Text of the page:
Frank Cary, who helped drive the development of the personal computer as head of International Business Machines Corp. in the 1970s, died Monday in his sleep in his home in Darien, Conn., according to his son, Bryan. He was 67.
Cary was chief executive officer of Armonk, New York-based IBM from 1973 to 1981, and chairman from 1973 to 1983, according to IBM's website. He most recently was a director at companies including printer maker Lexmark International Inc. and Lincare Holdings Inc., which provides patient therapy in the home.
Cary retired at 60, complying with IBM's then-policy requiring key executives to give up their posts to younger managers. In a 1980 profile, the New York Times described Cary as a "healthy and energetic member" of IBM, whose hobbies included skiing, tennis and golf.
During Cary's tenure, IBM introduced a 50-pound "portable" computer, the Selectric typewriter and a so-called Winchester hard drive, which stored twice the amount of information as previous hard drives. Cary left the CEO post the same year IBM introduced the first personal computer.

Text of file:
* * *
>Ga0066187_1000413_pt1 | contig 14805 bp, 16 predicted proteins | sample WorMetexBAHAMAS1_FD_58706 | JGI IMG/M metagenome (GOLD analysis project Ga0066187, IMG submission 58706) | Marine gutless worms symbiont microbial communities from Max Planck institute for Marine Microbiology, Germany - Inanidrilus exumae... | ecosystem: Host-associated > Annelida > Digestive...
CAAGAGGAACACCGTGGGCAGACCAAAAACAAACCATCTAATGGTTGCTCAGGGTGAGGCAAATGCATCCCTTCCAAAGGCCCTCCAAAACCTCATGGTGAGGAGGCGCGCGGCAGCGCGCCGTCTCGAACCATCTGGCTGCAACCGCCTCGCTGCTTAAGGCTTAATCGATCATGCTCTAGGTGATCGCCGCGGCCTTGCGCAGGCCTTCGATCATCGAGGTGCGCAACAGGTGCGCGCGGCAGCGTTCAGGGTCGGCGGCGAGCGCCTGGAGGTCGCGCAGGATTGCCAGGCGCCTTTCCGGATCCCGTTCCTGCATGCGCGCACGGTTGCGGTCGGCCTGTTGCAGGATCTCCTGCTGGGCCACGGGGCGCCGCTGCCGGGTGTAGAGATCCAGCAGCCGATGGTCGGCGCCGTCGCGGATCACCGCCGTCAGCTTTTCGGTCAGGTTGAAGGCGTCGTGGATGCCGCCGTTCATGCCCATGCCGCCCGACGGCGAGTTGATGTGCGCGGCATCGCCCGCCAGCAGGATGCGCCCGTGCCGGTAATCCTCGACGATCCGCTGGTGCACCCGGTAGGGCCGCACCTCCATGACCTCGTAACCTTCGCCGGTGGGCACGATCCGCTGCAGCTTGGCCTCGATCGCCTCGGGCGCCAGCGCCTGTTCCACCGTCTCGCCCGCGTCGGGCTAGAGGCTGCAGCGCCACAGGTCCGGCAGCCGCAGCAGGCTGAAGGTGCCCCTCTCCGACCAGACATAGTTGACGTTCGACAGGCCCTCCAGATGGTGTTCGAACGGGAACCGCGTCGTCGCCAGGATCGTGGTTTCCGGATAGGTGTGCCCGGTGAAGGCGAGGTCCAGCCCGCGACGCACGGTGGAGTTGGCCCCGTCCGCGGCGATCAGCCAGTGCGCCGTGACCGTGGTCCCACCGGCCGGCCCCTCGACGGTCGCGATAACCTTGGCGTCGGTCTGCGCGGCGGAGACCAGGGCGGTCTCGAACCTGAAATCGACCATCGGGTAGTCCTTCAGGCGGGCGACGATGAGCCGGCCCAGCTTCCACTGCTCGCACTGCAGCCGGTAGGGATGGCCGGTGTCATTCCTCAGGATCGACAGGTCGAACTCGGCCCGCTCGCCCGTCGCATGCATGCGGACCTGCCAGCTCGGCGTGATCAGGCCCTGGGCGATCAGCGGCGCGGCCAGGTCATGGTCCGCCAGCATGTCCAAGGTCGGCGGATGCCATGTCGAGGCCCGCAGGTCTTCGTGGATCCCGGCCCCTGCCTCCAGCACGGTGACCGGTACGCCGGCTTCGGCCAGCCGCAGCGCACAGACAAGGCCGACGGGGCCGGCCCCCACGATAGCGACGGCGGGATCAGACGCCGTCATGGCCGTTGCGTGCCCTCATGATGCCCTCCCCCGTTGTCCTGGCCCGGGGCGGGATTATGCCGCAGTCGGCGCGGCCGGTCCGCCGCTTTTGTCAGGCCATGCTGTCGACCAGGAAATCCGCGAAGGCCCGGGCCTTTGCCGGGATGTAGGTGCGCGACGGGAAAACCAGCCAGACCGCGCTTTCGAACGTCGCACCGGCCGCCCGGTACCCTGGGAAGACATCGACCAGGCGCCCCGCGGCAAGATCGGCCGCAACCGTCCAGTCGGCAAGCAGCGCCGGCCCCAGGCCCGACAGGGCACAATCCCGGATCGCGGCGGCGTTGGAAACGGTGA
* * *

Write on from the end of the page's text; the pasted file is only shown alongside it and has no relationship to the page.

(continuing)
IBM's traditionally staid culture showed signs of loosening under Cary, according to the New York Times profile. Employees started wearing blue shirts, rather than the standard white, and men acquired mustaches and beards.
He also steered the company around its legal troubles with the Justice Department, which sued the company on antitrust grounds. The government eventually dropped the suit.
IBM more than doubled its sales and profit during Cary's time as CEO. Even so, Cary told the New York Times in 1980 that he was disappointed that the stock price did not approach the valuations it had had under former CEO Thomas Watson.
In addition to his son Bryan, Cary is survived by two other sons, a daughter, his wife and 12 grandchildren.